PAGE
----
Pupils at schools with cases of streptococcus A could get preventative antibiotics after nine children died from infections linked to the bacteria.
Schools minister Nick Gibb said the use of antibiotics "is an option" and the issue had been raised in the House of Lords on Monday.
One of the latest deaths is thought to be of a five-year-old girl who attended a Belfast primary school.
The authorities are working closely with the school.
Across the rest of the UK, eight children have died due to complications from strep A bacterial infections since September.
Updated UK guidance on scarlet fever outbreaks (which are caused by strep A) in October, says antibiotics can be used to help stop new cases of strep A in settings such as schools but a decision should be taken with local outbreak-control teams on "a case-by-case basis".
Adam Finn, professor of paediatrics at the University of Bristol, told BBC News the bar for treatment may now be lowered.
"The standard guidelines are that you wait for two cases in an institution like schools before you go out with antibiotics... but given the number of cases and the concerns that obviously exist at the moment, those guidelines may well be adjusted and we may see more broad antibiotic use."
Mr Gibb told GB News: "Lord Markham said in the House of Lords yesterday that the UK Health and Security Agency are monitoring the position and are considering those kind of issues in those schools where there is an infection.
"This is an ongoing situation, the UKHSA are involved very closely with those schools and they will be providing further advice later on.
"But that may well be an option for those particular schools where there is an infection."
Meanwhile, health minister Maria Caulfield has said there is "no shortage of antibiotics" to deal with the rise in strep A infections.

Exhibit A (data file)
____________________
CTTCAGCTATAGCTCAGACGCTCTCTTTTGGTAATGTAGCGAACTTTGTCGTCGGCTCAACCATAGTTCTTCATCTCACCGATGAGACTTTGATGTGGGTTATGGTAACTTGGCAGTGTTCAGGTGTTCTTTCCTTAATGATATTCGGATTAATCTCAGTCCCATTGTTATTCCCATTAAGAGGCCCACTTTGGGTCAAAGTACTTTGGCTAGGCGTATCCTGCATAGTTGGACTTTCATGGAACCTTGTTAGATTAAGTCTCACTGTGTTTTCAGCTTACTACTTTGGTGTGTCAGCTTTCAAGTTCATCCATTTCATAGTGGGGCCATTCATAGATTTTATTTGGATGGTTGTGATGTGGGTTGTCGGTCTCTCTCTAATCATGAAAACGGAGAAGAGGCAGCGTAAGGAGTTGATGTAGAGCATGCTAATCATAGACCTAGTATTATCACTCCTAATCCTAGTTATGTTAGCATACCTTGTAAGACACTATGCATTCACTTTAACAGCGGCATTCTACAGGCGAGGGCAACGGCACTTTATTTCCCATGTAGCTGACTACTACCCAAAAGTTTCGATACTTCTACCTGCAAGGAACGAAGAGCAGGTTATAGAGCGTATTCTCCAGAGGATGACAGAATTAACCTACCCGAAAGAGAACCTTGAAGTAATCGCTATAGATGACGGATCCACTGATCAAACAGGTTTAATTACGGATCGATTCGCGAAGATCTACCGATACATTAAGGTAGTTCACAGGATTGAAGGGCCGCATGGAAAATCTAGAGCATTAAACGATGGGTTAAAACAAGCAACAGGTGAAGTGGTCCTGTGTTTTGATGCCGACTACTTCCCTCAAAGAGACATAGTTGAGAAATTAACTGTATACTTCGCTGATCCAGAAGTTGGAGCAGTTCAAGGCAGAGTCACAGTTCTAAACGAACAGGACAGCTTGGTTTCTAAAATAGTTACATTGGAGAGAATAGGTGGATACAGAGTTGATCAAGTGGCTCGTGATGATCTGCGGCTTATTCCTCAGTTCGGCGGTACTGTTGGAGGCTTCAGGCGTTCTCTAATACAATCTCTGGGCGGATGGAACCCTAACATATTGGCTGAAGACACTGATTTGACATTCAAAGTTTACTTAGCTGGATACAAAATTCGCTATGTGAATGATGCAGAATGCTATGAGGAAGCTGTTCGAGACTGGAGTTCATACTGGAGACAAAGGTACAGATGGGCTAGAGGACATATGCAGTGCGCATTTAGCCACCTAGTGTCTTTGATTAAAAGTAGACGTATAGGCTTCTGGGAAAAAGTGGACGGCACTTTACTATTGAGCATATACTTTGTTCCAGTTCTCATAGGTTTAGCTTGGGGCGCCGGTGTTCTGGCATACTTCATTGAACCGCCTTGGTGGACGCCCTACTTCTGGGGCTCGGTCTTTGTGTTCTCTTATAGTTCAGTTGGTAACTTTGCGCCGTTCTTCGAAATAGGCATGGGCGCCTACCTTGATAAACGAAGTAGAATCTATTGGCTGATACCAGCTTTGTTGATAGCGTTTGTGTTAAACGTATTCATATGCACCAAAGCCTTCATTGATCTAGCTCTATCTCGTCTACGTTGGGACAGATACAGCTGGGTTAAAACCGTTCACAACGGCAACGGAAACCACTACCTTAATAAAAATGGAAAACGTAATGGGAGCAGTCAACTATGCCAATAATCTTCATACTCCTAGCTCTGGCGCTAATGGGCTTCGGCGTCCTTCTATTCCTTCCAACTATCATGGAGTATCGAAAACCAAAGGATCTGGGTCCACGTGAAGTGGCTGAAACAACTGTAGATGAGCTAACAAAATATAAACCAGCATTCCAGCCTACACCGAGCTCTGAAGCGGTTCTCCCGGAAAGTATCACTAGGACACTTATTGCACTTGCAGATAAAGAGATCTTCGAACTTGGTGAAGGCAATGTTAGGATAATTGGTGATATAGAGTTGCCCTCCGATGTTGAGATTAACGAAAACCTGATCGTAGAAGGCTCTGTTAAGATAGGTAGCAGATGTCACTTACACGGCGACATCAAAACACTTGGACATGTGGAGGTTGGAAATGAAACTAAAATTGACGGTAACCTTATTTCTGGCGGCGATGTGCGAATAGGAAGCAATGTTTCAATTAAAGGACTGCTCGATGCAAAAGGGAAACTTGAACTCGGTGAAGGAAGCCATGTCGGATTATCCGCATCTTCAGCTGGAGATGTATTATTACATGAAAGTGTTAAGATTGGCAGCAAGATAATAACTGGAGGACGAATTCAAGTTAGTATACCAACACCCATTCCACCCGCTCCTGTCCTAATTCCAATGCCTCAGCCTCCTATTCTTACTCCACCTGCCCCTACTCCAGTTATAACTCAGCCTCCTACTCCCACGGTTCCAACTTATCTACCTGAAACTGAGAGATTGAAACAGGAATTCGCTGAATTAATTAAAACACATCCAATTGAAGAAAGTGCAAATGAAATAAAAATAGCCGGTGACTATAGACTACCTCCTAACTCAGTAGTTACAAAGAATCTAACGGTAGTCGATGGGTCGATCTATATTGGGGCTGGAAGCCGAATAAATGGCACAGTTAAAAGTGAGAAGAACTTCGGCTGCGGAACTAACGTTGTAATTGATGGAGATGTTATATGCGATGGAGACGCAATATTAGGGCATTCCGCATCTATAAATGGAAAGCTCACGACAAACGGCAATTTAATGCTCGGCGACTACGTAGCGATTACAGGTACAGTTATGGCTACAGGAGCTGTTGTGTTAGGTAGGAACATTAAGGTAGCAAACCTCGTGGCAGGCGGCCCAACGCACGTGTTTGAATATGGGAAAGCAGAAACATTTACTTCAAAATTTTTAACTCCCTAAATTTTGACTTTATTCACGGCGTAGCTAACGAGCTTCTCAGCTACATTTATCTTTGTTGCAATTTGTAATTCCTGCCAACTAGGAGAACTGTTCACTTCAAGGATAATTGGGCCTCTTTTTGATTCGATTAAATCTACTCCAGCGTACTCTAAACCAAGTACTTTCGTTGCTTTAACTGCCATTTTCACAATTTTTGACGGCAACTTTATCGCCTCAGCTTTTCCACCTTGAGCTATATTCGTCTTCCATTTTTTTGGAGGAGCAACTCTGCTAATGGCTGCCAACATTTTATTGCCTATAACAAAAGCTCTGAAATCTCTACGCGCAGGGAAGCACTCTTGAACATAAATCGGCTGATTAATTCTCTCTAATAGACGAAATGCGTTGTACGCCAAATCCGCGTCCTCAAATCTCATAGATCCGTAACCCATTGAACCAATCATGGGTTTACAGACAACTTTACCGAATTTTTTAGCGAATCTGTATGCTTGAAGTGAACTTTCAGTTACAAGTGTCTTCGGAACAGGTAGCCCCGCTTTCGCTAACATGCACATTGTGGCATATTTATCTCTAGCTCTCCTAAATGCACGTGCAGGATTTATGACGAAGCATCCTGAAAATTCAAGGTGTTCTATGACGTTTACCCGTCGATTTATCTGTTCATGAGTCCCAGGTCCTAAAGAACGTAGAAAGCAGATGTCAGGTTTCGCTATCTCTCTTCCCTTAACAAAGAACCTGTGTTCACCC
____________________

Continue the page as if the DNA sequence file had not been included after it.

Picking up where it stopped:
She said: "We want to reassure parents if their children do have symptoms and they are concerned to seek help. GPs are ready, A&E departments are ready, and also we have directors of public health proactively going into schools where there are cases.
"There is no shortage of antibiotics, we want to reassure people of that, and we are keeping an eye on that on a daily basis.".
Health experts say parents and doctors need to be vigilant and alert to the symptoms of infection.
And the UK must brace itself for more cases, as levels of the bacteria circulating are higher than usual for this time of year.
An early start to the strep A season in the UK could be a side-effect of the easing of pandemic restrictions and people mixing more means infections can be transmitted.
For scarlet fever, for example, in the week of the 14 to 20 November this year there were 851 cases reported - a rise compared to the average of 186 cases seen in recent years.
Strep A can cause a range of illnesses.
Most cases are mild - a sore throat or skin infection easily treated with antibiotics.
Some people develop scarlet fever, which causes a skin rash that feels like sandpaper, and flu-like symptoms including a high temperature.
Very rarely, strep A can cause invasive group-A streptococcal infection (iGAS), which can be deadly.
Invasive disease happens when the bacteria breaches the body's immune defences.
Warning signs include:
* fever - a temperature above 38C
* severe muscle aches
Urgent early medical help is essential.
What should parents do?
Trust your judgement if your child seems seriously unwell
Contact your local surgery if they:
* are deteriorating
* are eating much less than normal
* show signs of dehydration, such as a dry nappy for 12 hours
* have a temperature of 39C or higher, or 38C if under three months
* are a baby and feel hotter than usual when you touch their back or chest or sweaty
* are very tired or irritable
Call 999 or go to an accident-and emergency unit if:
* they are having difficulty breathing - you may notice grunting noises or their stomach sucking under their ribs
* they are pausing when they breathe
* their skin, tongue or lips are blue
* they are floppy and will not wake up or stay awake